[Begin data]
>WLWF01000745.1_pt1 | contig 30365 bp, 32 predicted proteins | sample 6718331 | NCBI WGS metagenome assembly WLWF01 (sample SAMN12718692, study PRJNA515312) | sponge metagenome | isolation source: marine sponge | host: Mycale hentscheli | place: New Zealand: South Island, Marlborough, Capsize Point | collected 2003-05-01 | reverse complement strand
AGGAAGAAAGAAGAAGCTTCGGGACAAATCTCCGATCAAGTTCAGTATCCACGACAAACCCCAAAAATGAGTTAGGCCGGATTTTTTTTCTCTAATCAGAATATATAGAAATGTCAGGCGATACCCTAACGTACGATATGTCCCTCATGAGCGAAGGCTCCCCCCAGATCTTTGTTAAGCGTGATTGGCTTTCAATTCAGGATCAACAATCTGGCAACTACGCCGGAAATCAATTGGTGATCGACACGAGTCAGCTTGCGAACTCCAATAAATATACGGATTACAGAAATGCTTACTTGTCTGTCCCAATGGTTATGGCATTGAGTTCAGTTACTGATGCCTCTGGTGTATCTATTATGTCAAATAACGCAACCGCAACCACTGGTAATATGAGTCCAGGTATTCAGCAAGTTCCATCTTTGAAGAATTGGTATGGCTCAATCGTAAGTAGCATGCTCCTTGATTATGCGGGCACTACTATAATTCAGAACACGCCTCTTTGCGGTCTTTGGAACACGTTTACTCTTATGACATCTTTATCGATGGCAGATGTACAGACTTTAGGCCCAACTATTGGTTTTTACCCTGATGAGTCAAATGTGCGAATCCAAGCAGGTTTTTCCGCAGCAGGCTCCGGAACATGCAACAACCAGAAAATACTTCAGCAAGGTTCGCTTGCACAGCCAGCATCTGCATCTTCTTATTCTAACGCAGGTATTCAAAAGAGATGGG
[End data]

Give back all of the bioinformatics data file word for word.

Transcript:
>WLWF01000745.1_pt1 | contig 30365 bp, 32 predicted proteins | sample 6718331 | NCBI WGS metagenome assembly WLWF01 (sample SAMN12718692, study PRJNA515312) | sponge metagenome | isolation source: marine sponge | host: Mycale hentscheli | place: New Zealand: South Island, Marlborough, Capsize Point | collected 2003-05-01 | reverse complement strand
AGGAAGAAAGAAGAAGCTTCGGGACAAATCTCCGATCAAGTTCAGTATCCACGACAAACCCCAAAAATGAGTTAGGCCGGATTTTTTTTCTCTAATCAGAATATATAGAAATGTCAGGCGATACCCTAACGTACGATATGTCCCTCATGAGCGAAGGCTCCCCCCAGATCTTTGTTAAGCGTGATTGGCTTTCAATTCAGGATCAACAATCTGGCAACTACGCCGGAAATCAATTGGTGATCGACACGAGTCAGCTTGCGAACTCCAATAAATATACGGATTACAGAAATGCTTACTTGTCTGTCCCAATGGTTATGGCATTGAGTTCAGTTACTGATGCCTCTGGTGTATCTATTATGTCAAATAACGCAACCGCAACCACTGGTAATATGAGTCCAGGTATTCAGCAAGTTCCATCTTTGAAGAATTGGTATGGCTCAATCGTAAGTAGCATGCTCCTTGATTATGCGGGCACTACTATAATTCAGAACACGCCTCTTTGCGGTCTTTGGAACACGTTTACTCTTATGACATCTTTATCGATGGCAGATGTACAGACTTTAGGCCCAACTATTGGTTTTTACCCTGATGAGTCAAATGTGCGAATCCAAGCAGGTTTTTCCGCAGCAGGCTCCGGAACATGCAACAACCAGAAAATACTTCAGCAAGGTTCGCTTGCACAGCCAGCATCTGCATCTTCTTATTCTAACGCAGGTATTCAAAAGAGATGGG